Select Fortescue Surname Genealogy

The Fortescue surname derived from a martial nickname for a doughty, valiant warrior, coming from the Old French fort, meaning “strong” or “brave” and escu, meaning “shield,” from the Latin scutum.

The English family named Fortescue is traditionally thought to have been descended from a strong Norman warrior who carried a massively heavy shield in the service of William of Normandy at the Battle of Hastings

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England.   The Fortescue family was first found in Devon, Radulfus Fortescu being recorded there in the Domesday Book of 1086, before branching out elsewhere in England and then to Ireland and America.

Devon.  The earliest surviving record of the Fortescue family relates to its 12th century holding of the manor of Wimpstone in the parish of Modbury.  Other historic seats of branches of the Fortescue family have been at Weare Giffard, Buckland Filleigh, and Spriddlestone in the parish of Brixton and Fallapit in the parish of East Allington.

These Fortescues rose to national prominence when Sir John Fortescue became Lord Chief Justice and Chancellor to Henry VI in 1442.  He managed to survive Henry VI's deposal by the Yorkists but did not live to see the victory of the Lancastrians in 1485.   His son Martin married the heiress Elizabeth Denzell, thereby bringing the Filleigh estates and Buckland House into their possession.  Buckland House remained a family seat until it burned down in 1790. 

By the 18th century these
Fortescues had become Earls.  They built a new home for themselves at Castle Hill in the 1730's and they have been living there for a subsequent fifteen generations.  The last of the line was Lady Margaret Fortescue who was known for her prowess in hunting. 

"A tiny birdlike figure who invariably rode side-saddle, she was known as a 'thruster,' a member of the field who rides closest to the hounds."

She inherited the estates in 1958 and held them until her death in 2013.

A history of the family entitled A History of the Family of Fortescue was written by Thomas Fortescue, who became Lord Clarmont, in 1869.

Leicestershire.  One line of Fortescues was based at Bosworth Hall in Leicestershire, which had been bought by Lady Grace Fortescue at the time of Henry VIII.  She was a Catholic recusant who refused to join the new Church of England faith.  The Fortescues at Bosworth Hall have remained Catholic to this day.

Sir Adrian Fortescue, a courtier at the court of Henry VIII, also refused to join and was executed for his beliefs in 1539.  He was later beatified as a Roman Catholic martyr.  But this mishap apparently did his family little harm.  His son Sir John Fortescue rose to become Chancellor of the Exchequer in the latter part of Queen Elizabeth's reign.  Later descendants have included the Rev. Edward Fortescue, a well-known High Church Anglican in Victorian times, and his son Adrian a noted Catholic priest.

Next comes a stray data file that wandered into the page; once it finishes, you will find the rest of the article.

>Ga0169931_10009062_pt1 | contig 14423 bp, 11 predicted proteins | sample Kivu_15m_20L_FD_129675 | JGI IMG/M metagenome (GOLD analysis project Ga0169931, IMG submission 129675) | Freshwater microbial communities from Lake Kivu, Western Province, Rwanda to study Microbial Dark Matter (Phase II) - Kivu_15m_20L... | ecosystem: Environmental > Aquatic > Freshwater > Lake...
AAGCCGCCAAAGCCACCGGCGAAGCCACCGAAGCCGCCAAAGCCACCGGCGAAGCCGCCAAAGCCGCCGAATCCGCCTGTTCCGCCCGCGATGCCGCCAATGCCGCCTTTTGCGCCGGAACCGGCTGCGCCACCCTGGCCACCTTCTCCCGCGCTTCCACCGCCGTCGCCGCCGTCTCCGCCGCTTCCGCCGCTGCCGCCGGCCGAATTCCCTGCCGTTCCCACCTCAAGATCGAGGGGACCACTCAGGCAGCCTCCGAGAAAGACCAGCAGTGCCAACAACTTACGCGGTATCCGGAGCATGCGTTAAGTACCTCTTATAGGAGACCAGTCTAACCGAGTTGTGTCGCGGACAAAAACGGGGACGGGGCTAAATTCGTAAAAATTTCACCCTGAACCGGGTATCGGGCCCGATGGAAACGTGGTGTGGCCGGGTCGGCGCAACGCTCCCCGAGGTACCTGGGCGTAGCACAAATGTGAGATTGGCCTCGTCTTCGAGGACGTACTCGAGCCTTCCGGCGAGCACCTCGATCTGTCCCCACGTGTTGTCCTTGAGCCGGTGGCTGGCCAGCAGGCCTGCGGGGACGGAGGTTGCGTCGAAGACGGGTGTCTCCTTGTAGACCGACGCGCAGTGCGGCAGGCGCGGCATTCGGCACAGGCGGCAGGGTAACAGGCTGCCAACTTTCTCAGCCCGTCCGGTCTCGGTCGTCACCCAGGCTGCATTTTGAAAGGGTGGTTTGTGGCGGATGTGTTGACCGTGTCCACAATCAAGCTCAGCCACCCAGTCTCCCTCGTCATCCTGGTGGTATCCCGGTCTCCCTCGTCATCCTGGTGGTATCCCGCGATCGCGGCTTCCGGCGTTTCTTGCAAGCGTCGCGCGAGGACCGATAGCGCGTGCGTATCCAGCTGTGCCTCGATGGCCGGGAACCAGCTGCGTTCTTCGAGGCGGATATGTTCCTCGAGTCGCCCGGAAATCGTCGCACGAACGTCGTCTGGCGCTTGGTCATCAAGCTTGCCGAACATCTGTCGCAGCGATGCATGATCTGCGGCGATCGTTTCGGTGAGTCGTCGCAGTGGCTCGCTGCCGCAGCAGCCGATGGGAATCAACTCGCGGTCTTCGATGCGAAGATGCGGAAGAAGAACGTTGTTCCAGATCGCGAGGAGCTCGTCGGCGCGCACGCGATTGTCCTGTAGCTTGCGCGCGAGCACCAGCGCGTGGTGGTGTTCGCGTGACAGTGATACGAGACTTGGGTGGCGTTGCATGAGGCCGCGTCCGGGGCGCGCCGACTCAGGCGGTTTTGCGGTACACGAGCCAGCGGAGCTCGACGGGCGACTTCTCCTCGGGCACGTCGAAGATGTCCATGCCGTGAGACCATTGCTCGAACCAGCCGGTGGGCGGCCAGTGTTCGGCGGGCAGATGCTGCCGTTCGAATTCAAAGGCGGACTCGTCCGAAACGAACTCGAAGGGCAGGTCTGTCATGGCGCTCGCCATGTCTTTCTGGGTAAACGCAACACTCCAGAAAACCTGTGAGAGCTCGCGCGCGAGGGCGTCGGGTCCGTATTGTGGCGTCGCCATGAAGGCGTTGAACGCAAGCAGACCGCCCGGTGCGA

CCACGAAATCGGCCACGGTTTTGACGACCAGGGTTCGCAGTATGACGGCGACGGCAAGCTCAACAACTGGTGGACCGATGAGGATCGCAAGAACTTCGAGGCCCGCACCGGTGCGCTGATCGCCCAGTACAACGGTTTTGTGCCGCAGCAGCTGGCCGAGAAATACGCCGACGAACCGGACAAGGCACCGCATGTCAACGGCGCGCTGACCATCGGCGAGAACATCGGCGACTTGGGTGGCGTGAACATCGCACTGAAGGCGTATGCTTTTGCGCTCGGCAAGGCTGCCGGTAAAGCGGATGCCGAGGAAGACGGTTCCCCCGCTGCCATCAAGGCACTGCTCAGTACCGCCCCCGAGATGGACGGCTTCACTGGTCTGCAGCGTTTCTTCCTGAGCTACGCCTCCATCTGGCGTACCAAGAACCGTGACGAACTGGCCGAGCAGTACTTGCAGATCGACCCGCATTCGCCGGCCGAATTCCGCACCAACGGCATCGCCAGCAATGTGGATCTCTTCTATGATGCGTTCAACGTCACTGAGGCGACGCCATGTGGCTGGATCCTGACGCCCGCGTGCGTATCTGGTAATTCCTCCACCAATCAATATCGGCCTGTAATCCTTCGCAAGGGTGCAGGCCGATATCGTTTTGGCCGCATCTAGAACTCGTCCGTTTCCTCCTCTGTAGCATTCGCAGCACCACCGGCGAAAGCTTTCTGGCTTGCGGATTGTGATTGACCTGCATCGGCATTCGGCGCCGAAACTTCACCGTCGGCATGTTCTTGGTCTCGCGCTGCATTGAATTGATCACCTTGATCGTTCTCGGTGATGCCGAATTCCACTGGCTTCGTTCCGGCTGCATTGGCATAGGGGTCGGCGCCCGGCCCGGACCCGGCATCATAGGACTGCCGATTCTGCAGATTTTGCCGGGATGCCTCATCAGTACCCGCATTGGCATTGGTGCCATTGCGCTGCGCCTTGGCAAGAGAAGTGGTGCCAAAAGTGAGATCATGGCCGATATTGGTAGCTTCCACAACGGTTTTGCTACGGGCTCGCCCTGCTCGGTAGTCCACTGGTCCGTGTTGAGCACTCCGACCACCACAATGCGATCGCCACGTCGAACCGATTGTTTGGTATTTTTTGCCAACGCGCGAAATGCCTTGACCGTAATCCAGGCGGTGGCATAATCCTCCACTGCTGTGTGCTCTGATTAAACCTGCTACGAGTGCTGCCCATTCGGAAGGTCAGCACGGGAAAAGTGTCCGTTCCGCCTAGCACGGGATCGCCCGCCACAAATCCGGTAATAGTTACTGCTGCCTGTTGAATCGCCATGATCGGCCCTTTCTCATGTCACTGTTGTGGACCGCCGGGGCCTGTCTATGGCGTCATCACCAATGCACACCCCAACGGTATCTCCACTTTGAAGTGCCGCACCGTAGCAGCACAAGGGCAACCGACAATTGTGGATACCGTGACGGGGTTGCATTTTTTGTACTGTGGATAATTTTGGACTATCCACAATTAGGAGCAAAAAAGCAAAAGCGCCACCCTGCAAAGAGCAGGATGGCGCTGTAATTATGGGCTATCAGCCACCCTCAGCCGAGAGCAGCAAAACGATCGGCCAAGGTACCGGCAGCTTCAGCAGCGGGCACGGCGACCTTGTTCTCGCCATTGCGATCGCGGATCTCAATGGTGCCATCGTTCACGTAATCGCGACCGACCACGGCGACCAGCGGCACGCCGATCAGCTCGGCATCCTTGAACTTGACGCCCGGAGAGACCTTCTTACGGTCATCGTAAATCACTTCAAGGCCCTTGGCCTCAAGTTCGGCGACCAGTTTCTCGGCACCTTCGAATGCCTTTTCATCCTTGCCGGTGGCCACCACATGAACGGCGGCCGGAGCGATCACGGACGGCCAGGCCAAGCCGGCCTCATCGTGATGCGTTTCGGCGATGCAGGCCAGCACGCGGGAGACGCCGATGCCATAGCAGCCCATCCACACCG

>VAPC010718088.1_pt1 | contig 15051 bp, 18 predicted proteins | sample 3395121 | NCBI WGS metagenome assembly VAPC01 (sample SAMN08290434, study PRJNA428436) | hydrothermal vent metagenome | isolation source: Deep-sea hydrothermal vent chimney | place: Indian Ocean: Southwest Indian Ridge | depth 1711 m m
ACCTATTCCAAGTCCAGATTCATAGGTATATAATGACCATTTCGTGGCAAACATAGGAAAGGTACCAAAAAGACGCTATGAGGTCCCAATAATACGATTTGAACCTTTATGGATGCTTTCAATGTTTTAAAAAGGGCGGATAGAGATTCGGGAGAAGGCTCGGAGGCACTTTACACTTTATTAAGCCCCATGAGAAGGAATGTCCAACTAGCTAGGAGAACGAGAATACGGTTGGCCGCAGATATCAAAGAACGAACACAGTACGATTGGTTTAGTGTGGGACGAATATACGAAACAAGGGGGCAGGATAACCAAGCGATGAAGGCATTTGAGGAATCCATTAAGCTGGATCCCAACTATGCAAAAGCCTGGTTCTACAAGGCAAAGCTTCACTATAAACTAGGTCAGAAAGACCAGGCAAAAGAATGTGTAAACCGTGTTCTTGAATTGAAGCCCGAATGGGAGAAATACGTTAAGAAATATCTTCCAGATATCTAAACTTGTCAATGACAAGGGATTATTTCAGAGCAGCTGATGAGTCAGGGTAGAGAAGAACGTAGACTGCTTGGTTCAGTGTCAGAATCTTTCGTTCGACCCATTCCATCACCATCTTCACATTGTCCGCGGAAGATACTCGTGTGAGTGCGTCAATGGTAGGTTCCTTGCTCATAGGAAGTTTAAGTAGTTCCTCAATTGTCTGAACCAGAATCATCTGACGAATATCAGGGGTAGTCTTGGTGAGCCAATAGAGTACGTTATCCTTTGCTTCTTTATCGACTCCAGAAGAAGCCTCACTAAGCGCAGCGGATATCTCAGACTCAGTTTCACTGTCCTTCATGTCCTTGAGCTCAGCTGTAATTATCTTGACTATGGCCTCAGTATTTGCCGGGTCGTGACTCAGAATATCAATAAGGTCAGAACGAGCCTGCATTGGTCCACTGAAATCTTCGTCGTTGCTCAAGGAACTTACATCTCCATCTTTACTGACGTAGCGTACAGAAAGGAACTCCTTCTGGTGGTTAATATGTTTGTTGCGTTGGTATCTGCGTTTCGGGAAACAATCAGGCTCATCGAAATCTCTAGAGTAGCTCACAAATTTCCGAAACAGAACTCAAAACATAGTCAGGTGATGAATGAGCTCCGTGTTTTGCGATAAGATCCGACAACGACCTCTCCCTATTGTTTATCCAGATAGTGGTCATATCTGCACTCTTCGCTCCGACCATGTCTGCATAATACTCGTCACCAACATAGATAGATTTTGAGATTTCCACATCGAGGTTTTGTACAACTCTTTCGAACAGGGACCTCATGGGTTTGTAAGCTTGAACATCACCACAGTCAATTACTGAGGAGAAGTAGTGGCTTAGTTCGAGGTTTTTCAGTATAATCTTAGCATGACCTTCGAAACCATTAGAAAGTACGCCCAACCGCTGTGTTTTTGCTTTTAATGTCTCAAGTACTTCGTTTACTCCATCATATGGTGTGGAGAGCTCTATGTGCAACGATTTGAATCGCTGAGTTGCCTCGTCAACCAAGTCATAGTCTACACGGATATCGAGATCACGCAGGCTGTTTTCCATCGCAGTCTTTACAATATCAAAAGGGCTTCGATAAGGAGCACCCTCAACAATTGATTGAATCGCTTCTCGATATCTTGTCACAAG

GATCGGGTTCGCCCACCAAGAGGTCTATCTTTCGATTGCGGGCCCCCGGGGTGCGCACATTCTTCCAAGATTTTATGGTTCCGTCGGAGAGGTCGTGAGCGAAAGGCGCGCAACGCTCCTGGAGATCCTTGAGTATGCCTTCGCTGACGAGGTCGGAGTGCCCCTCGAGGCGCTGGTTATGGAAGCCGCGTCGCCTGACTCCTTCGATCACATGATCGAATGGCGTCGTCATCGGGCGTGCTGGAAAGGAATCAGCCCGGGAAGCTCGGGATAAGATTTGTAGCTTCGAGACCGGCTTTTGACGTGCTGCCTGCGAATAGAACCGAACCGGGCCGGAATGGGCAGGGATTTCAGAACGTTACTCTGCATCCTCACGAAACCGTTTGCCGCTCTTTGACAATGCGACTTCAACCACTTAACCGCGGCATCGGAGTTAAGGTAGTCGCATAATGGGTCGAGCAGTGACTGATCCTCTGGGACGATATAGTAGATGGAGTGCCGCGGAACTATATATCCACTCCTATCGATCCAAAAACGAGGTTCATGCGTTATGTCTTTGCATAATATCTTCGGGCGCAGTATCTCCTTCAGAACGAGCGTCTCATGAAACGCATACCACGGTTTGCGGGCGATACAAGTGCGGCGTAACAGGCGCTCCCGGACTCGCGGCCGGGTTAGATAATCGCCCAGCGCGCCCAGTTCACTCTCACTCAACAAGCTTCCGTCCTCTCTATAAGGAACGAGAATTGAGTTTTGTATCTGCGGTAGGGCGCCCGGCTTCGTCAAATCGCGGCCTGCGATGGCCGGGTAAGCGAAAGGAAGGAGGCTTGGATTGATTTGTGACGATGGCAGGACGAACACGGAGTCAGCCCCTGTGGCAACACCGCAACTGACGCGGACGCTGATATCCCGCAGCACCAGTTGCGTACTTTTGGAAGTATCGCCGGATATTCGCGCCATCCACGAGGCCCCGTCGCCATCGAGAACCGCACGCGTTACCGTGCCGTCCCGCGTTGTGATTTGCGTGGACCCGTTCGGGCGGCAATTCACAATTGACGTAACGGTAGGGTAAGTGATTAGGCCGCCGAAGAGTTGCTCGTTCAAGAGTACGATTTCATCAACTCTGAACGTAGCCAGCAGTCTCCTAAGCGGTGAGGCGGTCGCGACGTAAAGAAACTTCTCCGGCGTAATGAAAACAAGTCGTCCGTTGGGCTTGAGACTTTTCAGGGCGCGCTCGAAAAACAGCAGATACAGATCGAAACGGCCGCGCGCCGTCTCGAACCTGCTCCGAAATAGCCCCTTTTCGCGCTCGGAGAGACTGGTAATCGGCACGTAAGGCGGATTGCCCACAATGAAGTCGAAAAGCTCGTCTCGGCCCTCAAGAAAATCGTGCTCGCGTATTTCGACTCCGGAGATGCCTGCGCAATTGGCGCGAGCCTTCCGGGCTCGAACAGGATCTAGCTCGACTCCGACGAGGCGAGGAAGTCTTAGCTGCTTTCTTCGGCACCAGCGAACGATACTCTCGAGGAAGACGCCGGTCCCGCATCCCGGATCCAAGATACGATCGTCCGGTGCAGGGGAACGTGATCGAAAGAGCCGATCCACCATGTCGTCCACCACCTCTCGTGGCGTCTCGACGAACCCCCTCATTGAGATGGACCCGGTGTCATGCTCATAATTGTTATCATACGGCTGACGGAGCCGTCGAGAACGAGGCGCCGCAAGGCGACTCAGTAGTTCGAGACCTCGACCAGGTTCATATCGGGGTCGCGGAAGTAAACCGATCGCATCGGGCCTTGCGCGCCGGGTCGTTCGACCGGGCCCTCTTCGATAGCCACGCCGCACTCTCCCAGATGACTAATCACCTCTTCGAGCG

Faithful Fortescue from Buckland Filleigh in Devon came to Ireland in the early 1600's with his uncle Sir Arthur Chichester on the latter's appointment as Lord Deputy of Ireland.   His position gave him access to much land that the Government was handing out. 

From this adventurer who died in 1666 came the Fortescue landowners and governors in county Louth during the 18th century.  The Fortescue presence at Stephenstown began in 1740 and continued until 1914.

America.  Simon Fortescue was in the early 1620’s the first Fortescue to step ashore in America, but he died at sea on his way back to England.  However, he did leave a wife and at least one child on the eastern shore of Virginia.  The name there became Foscue.  Simon Foscue acquired the family’s first plantation in Northampton county in 1691.

“Simon Foscue purchased the plantation or “divident of land” called Nevilles Neck with a partner for 32, 400 pounds of tobacco.  There is a story that, about 200 years ago, it was lost in a card game played in front of a mirror in which Foscue’s cards were seen.”  

The later Foscue plantation was located outside of New Bern in North Carolina.  The antebellum house there, built in 1824 by another Simon Foscue, has been in the family for eight generations

The Fortescue name did appear in America, although initially it was a fictitious name devised by Teddy Roosevelt's uncle to cover an illicit affair.

Select Fortescue Miscellany

If you would like to read more, click on the miscellany page for further stories and accounts:

Select Fortescue Names

Sir John Fortescue became Lord Chief Justice and Chancellor to Henry VI in 1442.
Sir Adrian Fortescue was a Catholic martyr who was executed for his beliefs in 1539.

Select Fortescues Today
  • 500 in the UK (most numerous in London)
  • 200 elsewhere (most numerous in America)

PS.  You might want to check out the surnames page on this website.  It covers surname genealogy in this and companion websites for more than 800 surnames.

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